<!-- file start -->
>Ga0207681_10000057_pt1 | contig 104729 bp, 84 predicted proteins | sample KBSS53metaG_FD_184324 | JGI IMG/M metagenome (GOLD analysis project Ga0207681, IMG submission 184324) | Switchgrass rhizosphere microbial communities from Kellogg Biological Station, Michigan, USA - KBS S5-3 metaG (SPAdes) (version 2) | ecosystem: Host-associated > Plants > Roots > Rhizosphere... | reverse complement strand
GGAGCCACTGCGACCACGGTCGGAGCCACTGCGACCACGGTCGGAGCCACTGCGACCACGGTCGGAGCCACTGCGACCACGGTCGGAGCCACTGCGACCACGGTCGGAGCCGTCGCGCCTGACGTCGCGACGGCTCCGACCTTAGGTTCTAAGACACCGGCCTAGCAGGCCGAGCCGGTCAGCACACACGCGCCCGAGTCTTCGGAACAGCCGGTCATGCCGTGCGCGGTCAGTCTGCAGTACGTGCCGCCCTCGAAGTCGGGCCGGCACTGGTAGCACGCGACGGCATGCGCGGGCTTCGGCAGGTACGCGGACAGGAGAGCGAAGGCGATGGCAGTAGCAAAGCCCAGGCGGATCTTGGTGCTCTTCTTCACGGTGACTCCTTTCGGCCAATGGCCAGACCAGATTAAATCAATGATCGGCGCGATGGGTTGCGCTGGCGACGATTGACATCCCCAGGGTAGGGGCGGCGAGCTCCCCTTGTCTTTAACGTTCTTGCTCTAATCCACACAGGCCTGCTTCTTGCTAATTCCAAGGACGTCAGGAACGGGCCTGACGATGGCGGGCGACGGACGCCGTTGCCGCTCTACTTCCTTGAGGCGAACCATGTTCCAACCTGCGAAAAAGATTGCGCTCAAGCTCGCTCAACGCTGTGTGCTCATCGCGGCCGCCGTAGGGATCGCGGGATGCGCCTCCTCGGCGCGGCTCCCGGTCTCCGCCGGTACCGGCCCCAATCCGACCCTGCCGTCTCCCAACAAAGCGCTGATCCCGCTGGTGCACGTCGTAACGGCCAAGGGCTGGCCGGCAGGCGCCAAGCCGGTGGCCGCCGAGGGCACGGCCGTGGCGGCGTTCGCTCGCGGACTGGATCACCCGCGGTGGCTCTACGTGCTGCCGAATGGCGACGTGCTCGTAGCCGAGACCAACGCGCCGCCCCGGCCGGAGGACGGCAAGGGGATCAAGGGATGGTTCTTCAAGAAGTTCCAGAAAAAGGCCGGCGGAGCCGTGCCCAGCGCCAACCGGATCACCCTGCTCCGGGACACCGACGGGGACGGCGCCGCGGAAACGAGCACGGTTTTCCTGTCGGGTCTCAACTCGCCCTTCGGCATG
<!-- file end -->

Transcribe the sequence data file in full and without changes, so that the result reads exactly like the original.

>Ga0207681_10000057_pt1 | contig 104729 bp, 84 predicted proteins | sample KBSS53metaG_FD_184324 | JGI IMG/M metagenome (GOLD analysis project Ga0207681, IMG submission 184324) | Switchgrass rhizosphere microbial communities from Kellogg Biological Station, Michigan, USA - KBS S5-3 metaG (SPAdes) (version 2) | ecosystem: Host-associated > Plants > Roots > Rhizosphere... | reverse complement strand
GGAGCCACTGCGACCACGGTCGGAGCCACTGCGACCACGGTCGGAGCCACTGCGACCACGGTCGGAGCCACTGCGACCACGGTCGGAGCCACTGCGACCACGGTCGGAGCCGTCGCGCCTGACGTCGCGACGGCTCCGACCTTAGGTTCTAAGACACCGGCCTAGCAGGCCGAGCCGGTCAGCACACACGCGCCCGAGTCTTCGGAACAGCCGGTCATGCCGTGCGCGGTCAGTCTGCAGTACGTGCCGCCCTCGAAGTCGGGCCGGCACTGGTAGCACGCGACGGCATGCGCGGGCTTCGGCAGGTACGCGGACAGGAGAGCGAAGGCGATGGCAGTAGCAAAGCCCAGGCGGATCTTGGTGCTCTTCTTCACGGTGACTCCTTTCGGCCAATGGCCAGACCAGATTAAATCAATGATCGGCGCGATGGGTTGCGCTGGCGACGATTGACATCCCCAGGGTAGGGGCGGCGAGCTCCCCTTGTCTTTAACGTTCTTGCTCTAATCCACACAGGCCTGCTTCTTGCTAATTCCAAGGACGTCAGGAACGGGCCTGACGATGGCGGGCGACGGACGCCGTTGCCGCTCTACTTCCTTGAGGCGAACCATGTTCCAACCTGCGAAAAAGATTGCGCTCAAGCTCGCTCAACGCTGTGTGCTCATCGCGGCCGCCGTAGGGATCGCGGGATGCGCCTCCTCGGCGCGGCTCCCGGTCTCCGCCGGTACCGGCCCCAATCCGACCCTGCCGTCTCCCAACAAAGCGCTGATCCCGCTGGTGCACGTCGTAACGGCCAAGGGCTGGCCGGCAGGCGCCAAGCCGGTGGCCGCCGAGGGCACGGCCGTGGCGGCGTTCGCTCGCGGACTGGATCACCCGCGGTGGCTCTACGTGCTGCCGAATGGCGACGTGCTCGTAGCCGAGACCAACGCGCCGCCCCGGCCGGAGGACGGCAAGGGGATCAAGGGATGGTTCTTCAAGAAGTTCCAGAAAAAGGCCGGCGGAGCCGTGCCCAGCGCCAACCGGATCACCCTGCTCCGGGACACCGACGGGGACGGCGCCGCGGAAACGAGCACGGTTTTCCTGTCGGGTCTCAACTCGCCCTTCGGCATG